For example, as shown in Figures 1 and 2, when source waters have a concentration of 13 oocysts/100 L and the treatment plant consistently achieves at least a 3-log reduction in oocyst concentration, the burden of disease in the population would meet the reference level of 10-6 DALY/person per year (less than 1 case/1000 people per year). Although this source water oocyst concentration falls within the range of oocyst concentrations that would typically be found in Canadian source waters, many surface water sources will have higher Cryptosporidium concentrations (see Section 5.0). These higher levels would require a greater log reduction to meet the acceptable health burden. For example, when source waters have a concentration of 1300 oocyst/100 L, a 5-log reduction in oocyst concentration would have to be achieved in order to meet the disease burden target.
Figure 3 - Text description
The steps in a quantitative microbial risk assessment for Giardia are presented as a flow chart along with an example risk assessment calculation. On the left side of the flowchart, in boxes, are the 5 steps; on the right side, parallel to each box, is the corresponding information from the example calculation. For step 1), source water, the example uses two different concentrations: 34 and 3400 cysts per 100 litres of water. For step 2), treatment impact, the example calculations estimate a log removal and/or inactivation of 3 and 5 logs, respectively, and therefore, the resultant concentration of Giardia in drinking water would be 3.4 × 10-2 cysts per 100 litres, or 3.4 × 10-4 cysts per per litre. For step 3), water consumption and pathogens ingested, the example calculation includes the assumption that 1 litre of water is consumed daily, therefore the number of cysts ingested per day would be 3.4 × 10-4. For step 4), dose-response, the information from step 3 and equations 1, 2 and 3 from the text, are used to calculate the probability of infection per person per day, the probability of infection per person per year, and the risk of illness per person per year which correspond to 6.8 × 10-6, 2.5 × 10-4, and 5.9 × 10-4, respectively. For step 5), disease burden, equation 5 from the text is used to calculate a disease burden, which for this example is 1.0x10-6 disability adjusted life years per person per year.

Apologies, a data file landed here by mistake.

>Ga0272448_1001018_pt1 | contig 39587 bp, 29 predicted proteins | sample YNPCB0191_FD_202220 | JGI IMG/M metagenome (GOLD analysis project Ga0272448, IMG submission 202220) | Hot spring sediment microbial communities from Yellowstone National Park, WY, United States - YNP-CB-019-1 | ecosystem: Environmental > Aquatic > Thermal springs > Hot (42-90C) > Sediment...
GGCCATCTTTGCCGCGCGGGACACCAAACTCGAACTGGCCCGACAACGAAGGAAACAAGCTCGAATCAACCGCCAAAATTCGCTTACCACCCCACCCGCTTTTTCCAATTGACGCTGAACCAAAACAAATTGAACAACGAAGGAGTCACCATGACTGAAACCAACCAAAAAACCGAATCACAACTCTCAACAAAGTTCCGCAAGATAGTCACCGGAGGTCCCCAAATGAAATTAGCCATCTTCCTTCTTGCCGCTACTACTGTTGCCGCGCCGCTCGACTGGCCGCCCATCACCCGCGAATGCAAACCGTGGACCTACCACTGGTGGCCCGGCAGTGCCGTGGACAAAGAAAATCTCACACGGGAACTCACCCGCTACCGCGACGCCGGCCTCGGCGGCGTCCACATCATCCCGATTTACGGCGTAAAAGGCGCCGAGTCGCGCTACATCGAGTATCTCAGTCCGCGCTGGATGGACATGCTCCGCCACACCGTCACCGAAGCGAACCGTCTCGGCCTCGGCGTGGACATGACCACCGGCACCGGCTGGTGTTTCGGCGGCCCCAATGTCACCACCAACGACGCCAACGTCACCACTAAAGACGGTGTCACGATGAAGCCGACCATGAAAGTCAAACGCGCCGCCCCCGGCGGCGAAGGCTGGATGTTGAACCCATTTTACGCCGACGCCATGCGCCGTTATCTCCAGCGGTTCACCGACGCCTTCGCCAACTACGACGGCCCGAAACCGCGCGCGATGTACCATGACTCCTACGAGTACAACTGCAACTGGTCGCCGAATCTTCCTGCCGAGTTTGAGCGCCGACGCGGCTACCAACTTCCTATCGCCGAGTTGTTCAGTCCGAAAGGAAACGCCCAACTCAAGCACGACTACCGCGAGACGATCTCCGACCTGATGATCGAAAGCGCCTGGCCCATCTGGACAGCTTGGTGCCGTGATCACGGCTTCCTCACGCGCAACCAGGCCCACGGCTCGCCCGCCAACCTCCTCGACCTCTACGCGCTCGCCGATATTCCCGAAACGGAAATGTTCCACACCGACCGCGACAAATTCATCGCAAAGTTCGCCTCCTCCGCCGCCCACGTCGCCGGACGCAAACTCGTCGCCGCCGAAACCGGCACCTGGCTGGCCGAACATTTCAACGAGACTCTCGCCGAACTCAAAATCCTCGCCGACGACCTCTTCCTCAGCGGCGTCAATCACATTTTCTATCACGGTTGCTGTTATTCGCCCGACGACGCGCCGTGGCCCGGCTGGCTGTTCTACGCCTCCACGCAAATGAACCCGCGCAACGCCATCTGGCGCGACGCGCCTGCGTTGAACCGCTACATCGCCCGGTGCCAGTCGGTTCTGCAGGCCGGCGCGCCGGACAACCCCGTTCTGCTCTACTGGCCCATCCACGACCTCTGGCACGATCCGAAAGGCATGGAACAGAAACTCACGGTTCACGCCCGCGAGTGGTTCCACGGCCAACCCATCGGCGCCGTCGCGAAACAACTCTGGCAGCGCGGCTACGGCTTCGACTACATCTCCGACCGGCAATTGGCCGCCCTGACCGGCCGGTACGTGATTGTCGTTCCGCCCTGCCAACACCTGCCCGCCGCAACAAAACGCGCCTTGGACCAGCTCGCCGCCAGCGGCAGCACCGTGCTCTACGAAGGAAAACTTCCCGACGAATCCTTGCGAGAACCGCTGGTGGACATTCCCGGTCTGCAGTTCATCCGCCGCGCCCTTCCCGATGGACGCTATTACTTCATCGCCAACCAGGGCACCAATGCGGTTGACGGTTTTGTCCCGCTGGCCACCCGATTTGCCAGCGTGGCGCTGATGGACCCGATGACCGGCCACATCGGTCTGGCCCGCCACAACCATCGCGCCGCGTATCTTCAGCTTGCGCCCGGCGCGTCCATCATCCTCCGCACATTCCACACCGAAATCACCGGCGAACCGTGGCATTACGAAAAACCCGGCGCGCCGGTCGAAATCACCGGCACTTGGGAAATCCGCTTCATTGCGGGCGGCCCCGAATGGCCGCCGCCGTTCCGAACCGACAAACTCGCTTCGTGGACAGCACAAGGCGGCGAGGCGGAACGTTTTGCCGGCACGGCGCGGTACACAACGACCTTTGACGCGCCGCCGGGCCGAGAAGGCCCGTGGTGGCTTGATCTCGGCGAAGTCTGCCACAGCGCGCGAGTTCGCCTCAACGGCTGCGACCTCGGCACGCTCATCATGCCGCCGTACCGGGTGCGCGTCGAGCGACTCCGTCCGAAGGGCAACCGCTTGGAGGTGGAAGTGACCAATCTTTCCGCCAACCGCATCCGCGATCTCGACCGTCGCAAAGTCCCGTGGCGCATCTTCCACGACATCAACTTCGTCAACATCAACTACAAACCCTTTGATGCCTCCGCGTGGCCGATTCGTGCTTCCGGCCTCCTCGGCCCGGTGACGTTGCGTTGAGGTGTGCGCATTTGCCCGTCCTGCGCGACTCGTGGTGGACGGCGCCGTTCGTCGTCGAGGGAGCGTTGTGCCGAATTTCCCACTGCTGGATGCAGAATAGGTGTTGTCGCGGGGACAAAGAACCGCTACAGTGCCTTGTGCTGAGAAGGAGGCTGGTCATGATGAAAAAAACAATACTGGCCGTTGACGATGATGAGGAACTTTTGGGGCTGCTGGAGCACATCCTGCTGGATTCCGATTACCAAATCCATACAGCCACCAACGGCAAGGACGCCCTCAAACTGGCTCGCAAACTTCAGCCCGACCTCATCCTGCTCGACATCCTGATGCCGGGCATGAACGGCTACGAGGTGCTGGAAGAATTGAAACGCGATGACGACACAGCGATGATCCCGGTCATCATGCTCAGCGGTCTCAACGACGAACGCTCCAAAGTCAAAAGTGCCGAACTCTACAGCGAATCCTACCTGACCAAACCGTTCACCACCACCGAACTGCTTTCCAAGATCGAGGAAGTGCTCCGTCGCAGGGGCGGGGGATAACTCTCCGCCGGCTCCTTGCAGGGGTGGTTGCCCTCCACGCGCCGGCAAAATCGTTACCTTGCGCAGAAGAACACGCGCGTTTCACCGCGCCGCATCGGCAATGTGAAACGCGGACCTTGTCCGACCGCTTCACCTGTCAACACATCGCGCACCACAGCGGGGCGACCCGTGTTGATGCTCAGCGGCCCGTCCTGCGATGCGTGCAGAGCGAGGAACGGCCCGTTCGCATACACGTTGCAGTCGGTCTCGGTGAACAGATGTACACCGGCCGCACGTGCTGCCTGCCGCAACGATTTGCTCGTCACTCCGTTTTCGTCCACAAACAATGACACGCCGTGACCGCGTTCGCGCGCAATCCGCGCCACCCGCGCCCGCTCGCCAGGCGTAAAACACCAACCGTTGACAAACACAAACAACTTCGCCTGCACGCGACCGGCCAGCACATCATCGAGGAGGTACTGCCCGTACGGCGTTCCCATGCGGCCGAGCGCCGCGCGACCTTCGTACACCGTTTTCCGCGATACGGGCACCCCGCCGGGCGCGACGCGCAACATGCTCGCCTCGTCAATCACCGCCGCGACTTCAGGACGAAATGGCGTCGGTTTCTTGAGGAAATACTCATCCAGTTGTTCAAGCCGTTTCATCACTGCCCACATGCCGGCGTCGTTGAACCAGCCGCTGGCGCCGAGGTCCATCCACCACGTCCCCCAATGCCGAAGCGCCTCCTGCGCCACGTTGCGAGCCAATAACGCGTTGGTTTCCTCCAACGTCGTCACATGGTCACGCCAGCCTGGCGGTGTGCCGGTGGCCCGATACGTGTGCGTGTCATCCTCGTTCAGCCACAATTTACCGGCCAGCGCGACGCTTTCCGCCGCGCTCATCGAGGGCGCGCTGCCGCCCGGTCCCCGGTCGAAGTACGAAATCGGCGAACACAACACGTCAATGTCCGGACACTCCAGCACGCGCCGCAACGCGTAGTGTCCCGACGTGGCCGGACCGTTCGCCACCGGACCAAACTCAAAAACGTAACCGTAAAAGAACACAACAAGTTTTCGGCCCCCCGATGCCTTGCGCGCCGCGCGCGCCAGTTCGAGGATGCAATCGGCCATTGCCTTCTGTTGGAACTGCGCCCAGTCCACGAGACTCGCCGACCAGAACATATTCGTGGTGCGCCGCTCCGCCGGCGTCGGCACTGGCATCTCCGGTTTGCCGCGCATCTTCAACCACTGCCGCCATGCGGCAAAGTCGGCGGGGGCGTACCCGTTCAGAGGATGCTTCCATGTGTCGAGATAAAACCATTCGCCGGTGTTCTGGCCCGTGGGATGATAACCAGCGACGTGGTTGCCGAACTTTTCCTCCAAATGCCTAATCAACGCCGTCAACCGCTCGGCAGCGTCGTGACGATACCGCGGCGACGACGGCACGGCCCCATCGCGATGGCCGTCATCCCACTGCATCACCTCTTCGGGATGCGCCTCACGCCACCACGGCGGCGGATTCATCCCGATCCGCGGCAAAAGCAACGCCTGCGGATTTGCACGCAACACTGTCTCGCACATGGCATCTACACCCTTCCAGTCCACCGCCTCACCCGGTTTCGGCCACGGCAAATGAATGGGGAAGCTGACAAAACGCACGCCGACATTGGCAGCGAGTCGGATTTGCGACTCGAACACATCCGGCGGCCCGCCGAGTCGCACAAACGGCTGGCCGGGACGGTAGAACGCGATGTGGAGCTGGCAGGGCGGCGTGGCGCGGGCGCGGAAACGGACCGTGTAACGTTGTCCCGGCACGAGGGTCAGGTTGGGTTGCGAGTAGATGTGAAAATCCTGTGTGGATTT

Note: The volume of water ingested is estimated at 1 L/person per day, as it considers only the unboiled amount of tap water consumed (see Gale, 1996; WHO, 2008).